The first large-scale human migration from the Old World to the New happened during the last ice age, around 11,500 years ago, when the growing polar ice caps shallowed the oceans and made it possible to walk on dry land from Siberia to Alaska. A thousand years later, we were in Tierra del Fuego, the southern tip of South America. Long before Columbus, Indonesian argonauts in outrigger canoes explored the western Pacific; people from Borneo settled Madagascar; Egyptians and Libyans circumnavigated Africa; and a great fleet of oceangoing junks from Ming Dynasty China crisscrossed the Indian Ocean, established a base in Zanzibar, rounded the Cape of Good Hope, and entered the Atlantic Ocean. In the fifteenth through seventeenth centuries, European sailing ships discovered new continents (new, at any rate, to Europeans) and circumnavigated the planet. In the eighteenth and nineteenth centuries, American and Russian explorers, traders, and settlers raced west and east across two vast continents to the Pacific. This zest to explore and exploit, however thoughtless its agents may have been, has clear survival value. It is not restricted to any one nation or ethnic group. It is an endowment that all members of the human species hold in common.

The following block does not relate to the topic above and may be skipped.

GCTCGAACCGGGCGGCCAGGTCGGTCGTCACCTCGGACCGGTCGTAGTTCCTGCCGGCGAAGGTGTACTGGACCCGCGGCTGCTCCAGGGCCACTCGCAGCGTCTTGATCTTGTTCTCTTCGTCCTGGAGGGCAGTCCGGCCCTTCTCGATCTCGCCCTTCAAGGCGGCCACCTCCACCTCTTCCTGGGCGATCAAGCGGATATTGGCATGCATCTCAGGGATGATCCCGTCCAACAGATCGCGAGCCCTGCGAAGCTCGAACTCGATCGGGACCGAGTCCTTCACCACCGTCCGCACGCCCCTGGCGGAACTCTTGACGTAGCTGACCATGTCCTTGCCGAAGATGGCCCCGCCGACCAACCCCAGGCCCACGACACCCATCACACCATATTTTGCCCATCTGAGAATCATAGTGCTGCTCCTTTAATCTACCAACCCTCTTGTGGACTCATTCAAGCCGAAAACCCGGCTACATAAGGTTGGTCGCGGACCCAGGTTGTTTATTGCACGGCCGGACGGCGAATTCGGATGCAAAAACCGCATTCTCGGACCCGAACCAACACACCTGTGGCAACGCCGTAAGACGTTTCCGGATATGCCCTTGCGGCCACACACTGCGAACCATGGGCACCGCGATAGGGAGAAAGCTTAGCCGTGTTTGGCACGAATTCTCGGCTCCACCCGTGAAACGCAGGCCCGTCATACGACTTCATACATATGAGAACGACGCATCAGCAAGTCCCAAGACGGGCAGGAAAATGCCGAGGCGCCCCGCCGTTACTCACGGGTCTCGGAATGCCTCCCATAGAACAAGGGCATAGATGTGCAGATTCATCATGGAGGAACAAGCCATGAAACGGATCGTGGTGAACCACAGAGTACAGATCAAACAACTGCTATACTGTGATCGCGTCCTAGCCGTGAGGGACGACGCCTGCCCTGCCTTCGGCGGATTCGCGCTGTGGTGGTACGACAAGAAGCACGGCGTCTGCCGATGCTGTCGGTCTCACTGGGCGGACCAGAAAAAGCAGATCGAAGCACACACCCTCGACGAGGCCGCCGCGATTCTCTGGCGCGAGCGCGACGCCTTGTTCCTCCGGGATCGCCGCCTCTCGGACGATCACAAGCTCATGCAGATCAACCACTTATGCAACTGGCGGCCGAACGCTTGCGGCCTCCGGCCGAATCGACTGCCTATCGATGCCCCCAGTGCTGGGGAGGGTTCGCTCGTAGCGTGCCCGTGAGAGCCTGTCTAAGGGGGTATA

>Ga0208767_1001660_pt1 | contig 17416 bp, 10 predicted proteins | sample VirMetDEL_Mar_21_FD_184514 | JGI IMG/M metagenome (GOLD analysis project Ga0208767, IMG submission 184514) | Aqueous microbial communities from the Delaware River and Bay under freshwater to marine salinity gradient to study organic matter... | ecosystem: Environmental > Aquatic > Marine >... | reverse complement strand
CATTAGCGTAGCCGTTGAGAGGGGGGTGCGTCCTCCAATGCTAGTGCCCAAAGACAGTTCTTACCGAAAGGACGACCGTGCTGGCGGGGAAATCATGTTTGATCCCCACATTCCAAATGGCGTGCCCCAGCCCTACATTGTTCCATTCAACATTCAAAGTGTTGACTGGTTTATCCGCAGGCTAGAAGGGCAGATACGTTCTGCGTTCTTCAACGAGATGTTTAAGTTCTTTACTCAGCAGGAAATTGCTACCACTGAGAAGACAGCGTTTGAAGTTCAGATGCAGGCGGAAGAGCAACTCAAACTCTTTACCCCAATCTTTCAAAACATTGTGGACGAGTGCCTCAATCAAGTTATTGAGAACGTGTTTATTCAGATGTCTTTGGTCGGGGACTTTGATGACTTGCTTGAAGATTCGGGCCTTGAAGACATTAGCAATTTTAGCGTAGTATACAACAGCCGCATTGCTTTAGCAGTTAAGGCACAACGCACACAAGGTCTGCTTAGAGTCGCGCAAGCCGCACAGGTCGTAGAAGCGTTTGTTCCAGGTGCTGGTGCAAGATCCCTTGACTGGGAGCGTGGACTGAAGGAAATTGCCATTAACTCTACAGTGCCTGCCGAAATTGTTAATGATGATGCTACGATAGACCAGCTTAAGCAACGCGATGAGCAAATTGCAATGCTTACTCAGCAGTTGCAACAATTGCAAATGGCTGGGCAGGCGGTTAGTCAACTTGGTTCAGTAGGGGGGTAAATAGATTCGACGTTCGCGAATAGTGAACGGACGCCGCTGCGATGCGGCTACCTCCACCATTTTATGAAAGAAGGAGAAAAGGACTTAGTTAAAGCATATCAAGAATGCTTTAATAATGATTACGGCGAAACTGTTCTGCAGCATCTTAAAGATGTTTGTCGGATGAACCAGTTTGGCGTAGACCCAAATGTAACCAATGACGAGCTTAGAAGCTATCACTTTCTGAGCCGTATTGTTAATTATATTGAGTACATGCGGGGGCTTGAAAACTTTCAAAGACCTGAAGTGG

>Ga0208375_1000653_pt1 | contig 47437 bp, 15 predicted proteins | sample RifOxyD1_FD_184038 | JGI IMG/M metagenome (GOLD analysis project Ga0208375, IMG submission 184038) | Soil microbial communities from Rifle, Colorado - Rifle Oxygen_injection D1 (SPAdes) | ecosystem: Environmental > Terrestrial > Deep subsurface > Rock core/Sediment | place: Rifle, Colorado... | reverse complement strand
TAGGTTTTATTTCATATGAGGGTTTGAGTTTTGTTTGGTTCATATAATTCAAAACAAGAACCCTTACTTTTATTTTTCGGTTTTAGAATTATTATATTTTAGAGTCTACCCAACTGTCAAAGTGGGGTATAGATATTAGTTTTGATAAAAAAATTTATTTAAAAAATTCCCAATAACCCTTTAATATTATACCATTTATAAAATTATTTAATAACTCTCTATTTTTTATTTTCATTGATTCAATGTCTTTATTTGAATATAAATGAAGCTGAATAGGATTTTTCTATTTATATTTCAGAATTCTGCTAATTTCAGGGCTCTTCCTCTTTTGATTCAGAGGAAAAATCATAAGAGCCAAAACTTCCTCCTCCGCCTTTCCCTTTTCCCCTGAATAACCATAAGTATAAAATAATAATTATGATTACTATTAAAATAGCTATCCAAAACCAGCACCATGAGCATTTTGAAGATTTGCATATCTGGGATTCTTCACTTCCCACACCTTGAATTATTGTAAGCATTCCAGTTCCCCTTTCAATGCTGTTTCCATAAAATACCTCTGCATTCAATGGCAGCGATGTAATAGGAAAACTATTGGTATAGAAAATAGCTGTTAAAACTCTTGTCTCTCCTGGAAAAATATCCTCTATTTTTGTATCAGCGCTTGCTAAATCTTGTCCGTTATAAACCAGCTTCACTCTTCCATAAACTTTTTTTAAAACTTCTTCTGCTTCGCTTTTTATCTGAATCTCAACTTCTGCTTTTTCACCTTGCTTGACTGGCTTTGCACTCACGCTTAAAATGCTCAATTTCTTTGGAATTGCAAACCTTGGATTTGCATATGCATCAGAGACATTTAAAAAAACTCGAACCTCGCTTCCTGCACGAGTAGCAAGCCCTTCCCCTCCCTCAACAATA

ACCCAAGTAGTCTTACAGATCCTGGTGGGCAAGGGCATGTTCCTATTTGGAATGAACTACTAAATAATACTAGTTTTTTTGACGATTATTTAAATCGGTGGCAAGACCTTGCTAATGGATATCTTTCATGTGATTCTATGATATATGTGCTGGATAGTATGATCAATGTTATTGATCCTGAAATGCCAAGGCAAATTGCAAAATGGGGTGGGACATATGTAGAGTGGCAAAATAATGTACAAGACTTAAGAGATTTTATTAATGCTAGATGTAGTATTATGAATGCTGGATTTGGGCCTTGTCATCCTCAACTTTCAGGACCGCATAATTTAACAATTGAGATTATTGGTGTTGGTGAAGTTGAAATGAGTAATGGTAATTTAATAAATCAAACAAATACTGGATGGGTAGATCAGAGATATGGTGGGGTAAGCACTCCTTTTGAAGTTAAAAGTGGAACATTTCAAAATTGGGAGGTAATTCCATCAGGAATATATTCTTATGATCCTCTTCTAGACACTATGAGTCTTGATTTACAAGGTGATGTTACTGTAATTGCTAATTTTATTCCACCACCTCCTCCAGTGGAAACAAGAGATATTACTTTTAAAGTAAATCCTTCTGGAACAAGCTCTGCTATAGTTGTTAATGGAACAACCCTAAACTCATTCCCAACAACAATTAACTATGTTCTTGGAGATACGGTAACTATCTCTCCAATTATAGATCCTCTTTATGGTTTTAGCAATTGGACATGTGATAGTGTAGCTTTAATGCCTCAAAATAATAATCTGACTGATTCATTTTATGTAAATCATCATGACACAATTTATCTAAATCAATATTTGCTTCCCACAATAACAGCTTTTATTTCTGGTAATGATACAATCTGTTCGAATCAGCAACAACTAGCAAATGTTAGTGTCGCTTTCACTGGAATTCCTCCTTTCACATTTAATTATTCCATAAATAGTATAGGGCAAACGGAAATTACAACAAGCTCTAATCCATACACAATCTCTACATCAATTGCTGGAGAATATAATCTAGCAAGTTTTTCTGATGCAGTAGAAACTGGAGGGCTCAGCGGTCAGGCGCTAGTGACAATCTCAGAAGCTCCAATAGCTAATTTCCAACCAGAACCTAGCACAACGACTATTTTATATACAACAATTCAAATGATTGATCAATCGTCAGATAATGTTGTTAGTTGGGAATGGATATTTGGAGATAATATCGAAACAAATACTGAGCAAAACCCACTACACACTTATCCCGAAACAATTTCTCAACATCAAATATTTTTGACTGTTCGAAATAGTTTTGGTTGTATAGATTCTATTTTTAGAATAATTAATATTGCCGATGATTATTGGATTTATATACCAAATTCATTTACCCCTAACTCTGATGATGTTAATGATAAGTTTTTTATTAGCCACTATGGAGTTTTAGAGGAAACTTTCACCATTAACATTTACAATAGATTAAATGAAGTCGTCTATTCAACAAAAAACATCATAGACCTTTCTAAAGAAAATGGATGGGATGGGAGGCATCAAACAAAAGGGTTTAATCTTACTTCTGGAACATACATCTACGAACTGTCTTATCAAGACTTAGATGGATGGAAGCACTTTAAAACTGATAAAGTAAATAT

Since we first emerged, a few million years ago in East Africa, we have meandered our way around the planet. There are now people on every continent and the remotest islands, from pole to pole, from Mount Everest to the Dead Sea, on the ocean bottoms and even, occasionally, in residence 200 miles up—humans, like the gods of old, living in the sky.

These days there seems to be nowhere left to explore, at least on the land area of the Earth. Victims of their very success, the explorers now pretty much stay home.